“At first, we were just living in our RV at a mobile home park, but when we realized we could be renting a three-bedroom house in a nice neighborhood for the same amount we were paying for our RV loan, insurance and lot rent, we decided to sell our RV and rent instead,” Ashley said. “Rents in Missouri are some of the cheapest in the nation. After three years in our RV, we decided to stay put in one place and wanted to live in a house again. Because we are self-employed online business owners, we can’t currently qualify for a home loan, so renting is our best option.”

couple RV-ing in a tropical setting

For many people, renting long-term is the alternative after a life-changing event like separation or divorce. Caroline Lee, growth marketer and co-founder of CocoSign, experienced a challenging situation. She looked for a rental in the aftermath of her divorce. “After my divorce, I had to move out. It was one of the most stressful things I ever went through. So, I decided to look for a specific apartment that fitted my needs, knowing that I won’t move out anytime soon,” said Caroline. “I had to sign a 15-month long-term lease, considering it was more flexible than buying a home at the time,” Caroline added.

6. Renting will get you easier access to a good school district

Renting gives families the option to enjoy good school districts without the high cost of property ownership that might come with neighborhoods that boast such schools.

Kim Chan, the founder and CEO of DocPro, said she and her family based their choice of neighborhood on the school ratings and their desire to offer their children access to a good education. “The schooling is very competitive at all levels in our city. So, we are always trying to get into a better school, which could be in a different district,” according to Kim. “For us, it is always about getting into a good school first then deciding on a place to live near the school.” Kim and her family intend to commit to this lease for at least four years, the duration of her children’s primary schooling.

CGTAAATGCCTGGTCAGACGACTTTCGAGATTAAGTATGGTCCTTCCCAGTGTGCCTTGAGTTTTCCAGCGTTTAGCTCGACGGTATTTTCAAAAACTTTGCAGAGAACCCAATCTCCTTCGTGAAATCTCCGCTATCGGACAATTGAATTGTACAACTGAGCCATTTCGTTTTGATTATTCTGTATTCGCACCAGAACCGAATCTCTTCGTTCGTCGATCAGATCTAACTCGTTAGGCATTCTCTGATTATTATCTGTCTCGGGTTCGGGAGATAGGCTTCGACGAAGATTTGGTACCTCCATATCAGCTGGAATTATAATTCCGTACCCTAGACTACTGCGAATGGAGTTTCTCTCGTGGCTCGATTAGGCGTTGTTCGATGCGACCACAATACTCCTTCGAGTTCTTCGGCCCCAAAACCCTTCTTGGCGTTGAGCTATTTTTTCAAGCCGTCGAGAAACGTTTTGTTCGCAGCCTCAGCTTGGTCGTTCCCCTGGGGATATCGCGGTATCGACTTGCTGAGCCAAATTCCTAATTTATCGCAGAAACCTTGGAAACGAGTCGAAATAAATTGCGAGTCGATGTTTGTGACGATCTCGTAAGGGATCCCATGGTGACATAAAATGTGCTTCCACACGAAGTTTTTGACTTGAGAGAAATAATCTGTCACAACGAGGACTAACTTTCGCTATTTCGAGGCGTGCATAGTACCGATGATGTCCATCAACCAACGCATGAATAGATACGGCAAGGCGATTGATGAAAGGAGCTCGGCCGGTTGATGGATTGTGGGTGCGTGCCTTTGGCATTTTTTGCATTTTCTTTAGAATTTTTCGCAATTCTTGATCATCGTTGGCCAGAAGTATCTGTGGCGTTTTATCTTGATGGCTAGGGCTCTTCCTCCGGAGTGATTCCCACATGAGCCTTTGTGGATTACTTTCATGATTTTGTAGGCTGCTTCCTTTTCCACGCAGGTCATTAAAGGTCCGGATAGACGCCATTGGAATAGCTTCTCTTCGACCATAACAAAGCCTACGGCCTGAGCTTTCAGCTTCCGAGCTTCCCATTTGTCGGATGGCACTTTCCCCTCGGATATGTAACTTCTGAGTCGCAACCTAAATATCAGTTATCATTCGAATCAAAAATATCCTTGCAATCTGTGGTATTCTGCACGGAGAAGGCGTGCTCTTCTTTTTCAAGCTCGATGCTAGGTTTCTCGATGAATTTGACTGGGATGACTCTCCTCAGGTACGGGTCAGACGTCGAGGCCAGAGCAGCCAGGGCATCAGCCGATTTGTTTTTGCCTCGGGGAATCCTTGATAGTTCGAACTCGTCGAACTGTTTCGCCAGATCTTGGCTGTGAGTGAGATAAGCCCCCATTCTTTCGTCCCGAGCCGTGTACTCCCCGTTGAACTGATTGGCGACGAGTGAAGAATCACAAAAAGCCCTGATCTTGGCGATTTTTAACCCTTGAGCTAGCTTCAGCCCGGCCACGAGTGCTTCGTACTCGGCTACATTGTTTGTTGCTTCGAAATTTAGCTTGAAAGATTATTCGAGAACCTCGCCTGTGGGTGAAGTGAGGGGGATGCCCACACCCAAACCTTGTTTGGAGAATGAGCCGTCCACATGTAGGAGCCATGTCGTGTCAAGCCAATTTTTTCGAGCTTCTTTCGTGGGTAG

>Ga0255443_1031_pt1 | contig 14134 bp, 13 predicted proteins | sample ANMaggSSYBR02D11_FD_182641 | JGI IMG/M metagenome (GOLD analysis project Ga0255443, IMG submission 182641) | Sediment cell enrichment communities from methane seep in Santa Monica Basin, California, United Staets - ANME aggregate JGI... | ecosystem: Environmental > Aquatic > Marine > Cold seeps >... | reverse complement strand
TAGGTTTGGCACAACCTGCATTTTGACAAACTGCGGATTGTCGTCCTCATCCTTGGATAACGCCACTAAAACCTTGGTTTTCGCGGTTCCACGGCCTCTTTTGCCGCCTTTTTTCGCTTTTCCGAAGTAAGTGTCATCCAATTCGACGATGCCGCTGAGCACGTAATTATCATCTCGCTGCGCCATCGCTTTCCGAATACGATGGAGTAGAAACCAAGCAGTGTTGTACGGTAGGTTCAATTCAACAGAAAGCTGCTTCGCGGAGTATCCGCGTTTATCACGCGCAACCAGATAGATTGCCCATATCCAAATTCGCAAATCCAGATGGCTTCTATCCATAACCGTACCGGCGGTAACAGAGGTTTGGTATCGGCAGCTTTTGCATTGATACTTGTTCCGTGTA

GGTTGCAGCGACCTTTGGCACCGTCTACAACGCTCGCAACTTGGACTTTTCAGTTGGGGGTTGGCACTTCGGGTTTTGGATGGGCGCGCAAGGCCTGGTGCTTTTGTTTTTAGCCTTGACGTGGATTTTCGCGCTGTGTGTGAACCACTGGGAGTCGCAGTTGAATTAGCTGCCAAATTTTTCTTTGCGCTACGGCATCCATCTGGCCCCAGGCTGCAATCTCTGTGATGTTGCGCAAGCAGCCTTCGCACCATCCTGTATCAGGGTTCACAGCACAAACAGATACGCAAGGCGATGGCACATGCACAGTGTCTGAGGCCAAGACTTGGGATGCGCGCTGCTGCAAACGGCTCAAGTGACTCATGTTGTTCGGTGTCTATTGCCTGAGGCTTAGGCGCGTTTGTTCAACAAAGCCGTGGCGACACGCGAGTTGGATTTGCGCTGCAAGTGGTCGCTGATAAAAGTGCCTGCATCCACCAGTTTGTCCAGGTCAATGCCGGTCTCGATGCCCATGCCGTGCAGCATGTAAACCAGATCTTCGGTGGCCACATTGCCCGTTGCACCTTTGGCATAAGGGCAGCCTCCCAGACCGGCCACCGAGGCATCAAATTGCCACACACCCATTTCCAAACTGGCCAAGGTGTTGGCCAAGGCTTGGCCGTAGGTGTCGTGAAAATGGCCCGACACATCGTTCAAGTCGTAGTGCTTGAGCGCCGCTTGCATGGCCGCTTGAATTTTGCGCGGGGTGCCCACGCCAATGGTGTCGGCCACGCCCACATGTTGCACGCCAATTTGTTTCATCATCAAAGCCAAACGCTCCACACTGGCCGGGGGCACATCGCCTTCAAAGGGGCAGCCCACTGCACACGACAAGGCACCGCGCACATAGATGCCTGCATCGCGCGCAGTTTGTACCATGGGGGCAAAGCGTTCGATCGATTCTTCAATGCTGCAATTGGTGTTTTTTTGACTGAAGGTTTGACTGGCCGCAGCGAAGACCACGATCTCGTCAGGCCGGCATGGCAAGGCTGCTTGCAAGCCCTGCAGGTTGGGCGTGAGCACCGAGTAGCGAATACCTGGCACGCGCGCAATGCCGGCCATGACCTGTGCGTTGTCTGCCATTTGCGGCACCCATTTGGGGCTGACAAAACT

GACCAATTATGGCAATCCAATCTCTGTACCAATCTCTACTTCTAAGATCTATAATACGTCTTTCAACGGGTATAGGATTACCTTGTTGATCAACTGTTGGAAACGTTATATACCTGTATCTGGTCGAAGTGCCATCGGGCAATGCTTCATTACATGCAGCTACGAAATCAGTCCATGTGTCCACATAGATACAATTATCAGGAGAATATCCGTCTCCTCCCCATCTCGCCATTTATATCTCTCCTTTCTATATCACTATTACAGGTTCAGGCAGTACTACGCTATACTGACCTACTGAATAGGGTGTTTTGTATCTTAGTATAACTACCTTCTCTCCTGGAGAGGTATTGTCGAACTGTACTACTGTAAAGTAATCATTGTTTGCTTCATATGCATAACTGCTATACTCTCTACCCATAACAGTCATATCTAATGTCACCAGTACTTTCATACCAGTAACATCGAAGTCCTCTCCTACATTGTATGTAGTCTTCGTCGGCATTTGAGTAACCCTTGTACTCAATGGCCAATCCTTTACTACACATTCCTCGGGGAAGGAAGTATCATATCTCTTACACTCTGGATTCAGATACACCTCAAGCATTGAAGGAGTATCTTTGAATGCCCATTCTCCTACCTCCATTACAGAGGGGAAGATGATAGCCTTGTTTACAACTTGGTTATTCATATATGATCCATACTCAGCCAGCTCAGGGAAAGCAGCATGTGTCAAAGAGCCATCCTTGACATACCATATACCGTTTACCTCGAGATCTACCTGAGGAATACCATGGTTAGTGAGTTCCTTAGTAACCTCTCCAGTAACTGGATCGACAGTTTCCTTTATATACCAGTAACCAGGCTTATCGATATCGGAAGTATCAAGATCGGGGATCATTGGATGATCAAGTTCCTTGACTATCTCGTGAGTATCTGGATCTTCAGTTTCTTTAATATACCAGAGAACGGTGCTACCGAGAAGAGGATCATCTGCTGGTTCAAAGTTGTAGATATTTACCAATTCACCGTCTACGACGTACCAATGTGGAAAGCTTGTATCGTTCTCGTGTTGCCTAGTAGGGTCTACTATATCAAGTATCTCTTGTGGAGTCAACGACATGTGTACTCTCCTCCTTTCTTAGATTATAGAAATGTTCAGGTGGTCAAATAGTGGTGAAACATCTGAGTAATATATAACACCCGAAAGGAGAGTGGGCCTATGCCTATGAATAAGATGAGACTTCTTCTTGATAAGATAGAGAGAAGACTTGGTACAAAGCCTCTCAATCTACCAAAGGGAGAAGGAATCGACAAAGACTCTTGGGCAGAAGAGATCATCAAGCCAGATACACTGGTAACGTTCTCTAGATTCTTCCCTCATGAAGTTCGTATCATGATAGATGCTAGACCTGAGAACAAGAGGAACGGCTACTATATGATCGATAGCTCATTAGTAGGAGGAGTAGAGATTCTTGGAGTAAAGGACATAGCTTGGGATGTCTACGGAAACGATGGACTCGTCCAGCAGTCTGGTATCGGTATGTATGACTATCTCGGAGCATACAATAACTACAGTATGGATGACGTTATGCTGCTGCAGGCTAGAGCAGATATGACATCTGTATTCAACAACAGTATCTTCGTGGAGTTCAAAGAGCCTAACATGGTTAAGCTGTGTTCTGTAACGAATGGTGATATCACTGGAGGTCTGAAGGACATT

7. Enjoy a personalized living environment without ownership issues

While renting doesn’t allow you to make structural changes to your home or even to change the paint color without permission, you can still make it your own. Long-term rentals are ideal for people who enjoy a more stable living arrangement that you can personalize and really make your own. “If you dislike moving around like me, then long-term renting is ideal for you. Plus, you’ll get to make your apartment feel like home with personalized decor and furnishing,” according to Caroline Lee from CocoSign.

Most long-term renting enthusiasts choose this lifestyle to avoid moving too often. Holly Mills of Thrive Cuisine also subscribes to that opinion. “While I’m a fan of renting, I don’t love moving, so I do like to stay in one rental for as long as possible or until I find one I like better. My longest lease was five years,” she added.

Cons of renting

Renting may be a good option compared to owning, but it can also come with some drawbacks. Knowing and being prepared for them makes them easier to navigate. Here are some cons associated with renting.

1. Return on investment less obvious than when owning